Not to be a party pooper, but I’m kind of done with the whole Harvey Weinstein thing. I know, I know, the allegations about how this movie tycoon habitually abused young women are stunning. And, yes, it’s amazing and shocking how he acted with impunity for so long.
It should go without saying that his alleged behavior was horrible, despicable, repulsive—not to mention, illegal. That much is clear. Not so clear is whether the revelations about Weinstein are truly that meaningful—and whether it will have lasting impact.
Yet hope is riding high that all this will bring us to a tipping point. As more women join the #Me-Too movement (in which women talk about their own abuse by men), the expectation is that we will see how pervasive the problem is. The prediction is that this will result in frank discussions about gender inequities and put an end to the abuse.
I’d like to believe that, but I think we’re overstating the significance of this particular chauvinist pig.
Why? Because Weinstein represents an anomaly, a caricature of the old-fashion ogre who’s largely out of fashion in law firms and C-suites. His former lawyer Lisa Bloom called him a dinosaur—which many people correctly thought was a lame excuse for bad behavior—but she has a point. He’s also quintessential Hollywood, where men are lusty and women busty.
Hollywood casting-couch culture might still be intact, but professions like Big Law have evolved. That’s not to say that there’s an absence of lust or abuse in law firms or anywhere else. Indeed, research by Stanford Law School’s Deborah Rhode and SMU Dedman School of Law’s Joanna Grossman indicates that sexual harassment in the legal profession is much more pervasive than we might think. But for better or worse, the sexual harassment that women face these days is a lot more subtle—an off-color joke, a look, a condescending remark. As one associate said to me, “Most lawyers are smart enough not to do something over the top, even if they’re creepy leches.” She adds, “As far as I know, hiring partners don’t interview applicants in their bathrobes or ask them for massages.”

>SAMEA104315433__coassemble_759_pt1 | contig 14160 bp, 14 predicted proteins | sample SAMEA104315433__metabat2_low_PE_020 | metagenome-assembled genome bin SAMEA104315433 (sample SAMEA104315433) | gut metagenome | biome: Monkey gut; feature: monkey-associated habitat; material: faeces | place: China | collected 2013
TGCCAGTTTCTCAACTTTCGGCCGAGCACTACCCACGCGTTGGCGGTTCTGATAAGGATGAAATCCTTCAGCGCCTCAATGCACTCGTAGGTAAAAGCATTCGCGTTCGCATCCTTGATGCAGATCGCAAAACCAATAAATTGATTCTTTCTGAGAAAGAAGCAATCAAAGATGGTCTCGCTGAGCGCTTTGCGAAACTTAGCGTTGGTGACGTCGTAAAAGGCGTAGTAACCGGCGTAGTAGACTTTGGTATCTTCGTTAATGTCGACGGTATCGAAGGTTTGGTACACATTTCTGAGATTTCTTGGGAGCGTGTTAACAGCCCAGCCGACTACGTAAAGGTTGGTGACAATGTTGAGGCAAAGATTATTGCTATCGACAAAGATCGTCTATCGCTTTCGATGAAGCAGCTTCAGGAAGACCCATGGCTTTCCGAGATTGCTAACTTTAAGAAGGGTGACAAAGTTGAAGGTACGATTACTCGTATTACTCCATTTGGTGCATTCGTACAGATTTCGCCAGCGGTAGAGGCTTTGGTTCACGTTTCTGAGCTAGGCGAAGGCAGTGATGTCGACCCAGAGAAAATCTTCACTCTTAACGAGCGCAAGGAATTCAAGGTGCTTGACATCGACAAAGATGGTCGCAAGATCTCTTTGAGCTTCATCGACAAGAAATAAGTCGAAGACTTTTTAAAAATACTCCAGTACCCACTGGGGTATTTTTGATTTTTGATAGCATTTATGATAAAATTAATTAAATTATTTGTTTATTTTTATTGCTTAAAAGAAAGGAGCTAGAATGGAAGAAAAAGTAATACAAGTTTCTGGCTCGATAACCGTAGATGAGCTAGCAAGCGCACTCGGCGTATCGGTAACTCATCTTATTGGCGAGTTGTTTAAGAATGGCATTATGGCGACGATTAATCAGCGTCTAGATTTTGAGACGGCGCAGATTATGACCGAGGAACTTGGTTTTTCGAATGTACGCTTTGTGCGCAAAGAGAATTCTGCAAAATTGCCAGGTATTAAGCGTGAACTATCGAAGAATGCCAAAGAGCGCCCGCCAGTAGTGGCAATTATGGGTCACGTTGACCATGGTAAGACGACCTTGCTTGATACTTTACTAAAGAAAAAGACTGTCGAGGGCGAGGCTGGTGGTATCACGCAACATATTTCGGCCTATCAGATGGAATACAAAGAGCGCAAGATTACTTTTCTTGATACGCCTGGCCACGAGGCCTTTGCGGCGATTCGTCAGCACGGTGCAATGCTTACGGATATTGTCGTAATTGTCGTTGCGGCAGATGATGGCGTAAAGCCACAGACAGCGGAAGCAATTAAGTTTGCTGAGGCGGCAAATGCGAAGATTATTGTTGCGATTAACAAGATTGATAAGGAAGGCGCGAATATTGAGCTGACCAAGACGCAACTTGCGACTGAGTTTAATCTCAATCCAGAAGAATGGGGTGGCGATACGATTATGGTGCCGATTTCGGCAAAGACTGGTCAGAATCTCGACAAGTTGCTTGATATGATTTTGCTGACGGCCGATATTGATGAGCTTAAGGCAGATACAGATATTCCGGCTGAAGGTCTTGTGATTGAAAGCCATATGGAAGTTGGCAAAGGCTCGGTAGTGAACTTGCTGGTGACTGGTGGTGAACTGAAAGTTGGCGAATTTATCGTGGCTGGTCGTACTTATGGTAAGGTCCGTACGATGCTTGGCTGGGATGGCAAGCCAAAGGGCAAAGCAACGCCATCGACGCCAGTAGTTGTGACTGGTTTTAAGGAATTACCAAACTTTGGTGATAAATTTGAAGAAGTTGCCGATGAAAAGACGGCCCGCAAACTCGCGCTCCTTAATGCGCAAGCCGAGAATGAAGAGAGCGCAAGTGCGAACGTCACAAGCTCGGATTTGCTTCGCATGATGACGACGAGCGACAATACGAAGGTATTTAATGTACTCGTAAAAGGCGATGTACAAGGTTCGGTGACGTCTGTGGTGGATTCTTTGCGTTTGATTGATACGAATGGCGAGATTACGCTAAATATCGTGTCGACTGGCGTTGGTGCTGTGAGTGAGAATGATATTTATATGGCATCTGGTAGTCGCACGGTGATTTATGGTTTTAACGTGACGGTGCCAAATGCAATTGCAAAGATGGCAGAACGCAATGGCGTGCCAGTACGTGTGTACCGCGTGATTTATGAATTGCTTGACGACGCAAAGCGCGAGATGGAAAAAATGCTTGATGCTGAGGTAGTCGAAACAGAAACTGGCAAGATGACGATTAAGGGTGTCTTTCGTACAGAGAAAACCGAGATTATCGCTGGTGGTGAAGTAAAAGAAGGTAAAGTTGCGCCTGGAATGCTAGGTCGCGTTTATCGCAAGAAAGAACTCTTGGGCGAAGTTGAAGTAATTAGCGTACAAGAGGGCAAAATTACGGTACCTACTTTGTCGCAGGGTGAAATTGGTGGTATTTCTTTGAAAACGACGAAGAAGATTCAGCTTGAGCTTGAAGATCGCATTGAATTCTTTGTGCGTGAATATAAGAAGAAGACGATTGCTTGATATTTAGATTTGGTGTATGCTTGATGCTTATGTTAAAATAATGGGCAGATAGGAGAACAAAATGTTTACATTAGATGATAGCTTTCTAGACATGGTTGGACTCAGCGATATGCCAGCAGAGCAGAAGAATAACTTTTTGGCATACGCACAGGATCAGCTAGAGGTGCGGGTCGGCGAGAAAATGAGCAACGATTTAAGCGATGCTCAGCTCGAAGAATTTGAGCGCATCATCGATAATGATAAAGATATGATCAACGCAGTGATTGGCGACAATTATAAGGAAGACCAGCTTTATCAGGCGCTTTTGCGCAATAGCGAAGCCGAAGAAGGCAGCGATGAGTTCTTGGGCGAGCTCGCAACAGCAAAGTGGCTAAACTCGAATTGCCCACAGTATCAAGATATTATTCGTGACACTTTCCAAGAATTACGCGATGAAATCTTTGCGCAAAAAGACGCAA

Unlike Hollywood, the legal profession is not in the business of selling sex. The nice thing about law is that it’s a hopelessly nerdy profession. What counts in landing a job in Big Law—for a man or woman—are academic creds, not sex appeal. I’ll bet that even Angelina Jolie wouldn’t get a callback at Gibson, Dunn & Crutcher unless she went to a T-14 law school and earned top grades. (Gibson is notoriously grade-obsessed.)
And as intimidating as some partners might be, they don’t wield power over underlings as do movie fat cats who can instantly make or break careers. I can’t imagine that a young associate will feel she’ll be forever shut out of Big Law unless she submits to a powerful partner’s proposition. Sure, there’s a huge gender gap in power and position in law firms, but women with law degrees, generally speaking, have much more power than aspiring starlets.
Though many women in law, myself included, have had bosses or clients who’ve made inappropriate, even disturbing, overtures, it’s a stretch to say that Weinstein’s behavior strikes home.
Most women professionals contend with more subtle, arguably more insidious, forms of harassment and inequality. They struggle with being taken seriously, having a voice and getting the right assignments. For a host of reasons, I don’t think we will see much of a #MeToo moment from the women of Big Law.
So what will be the Weinstein effect? Will it stop the most egregious forms of abuse, at least in the entertainment industry? Will there be less tolerance for bad behavior by men?
Maybe for a New York minute.
Remember, we had a big #MeToo moment just a year ago when over a dozen women came out to accused candidate Donald Trump of sexual assault and harassment. Plus, Trump himself bragged about grabbing women’s genitals on that infamous “Access Hollywood” tape. At the time, there was shock and awe, and lots of talk about how that was the turning point for both the election and gender relations.
And we all know how that ended.
Contact Vivia Chen at email@example.com. On Twitter: @lawcareerist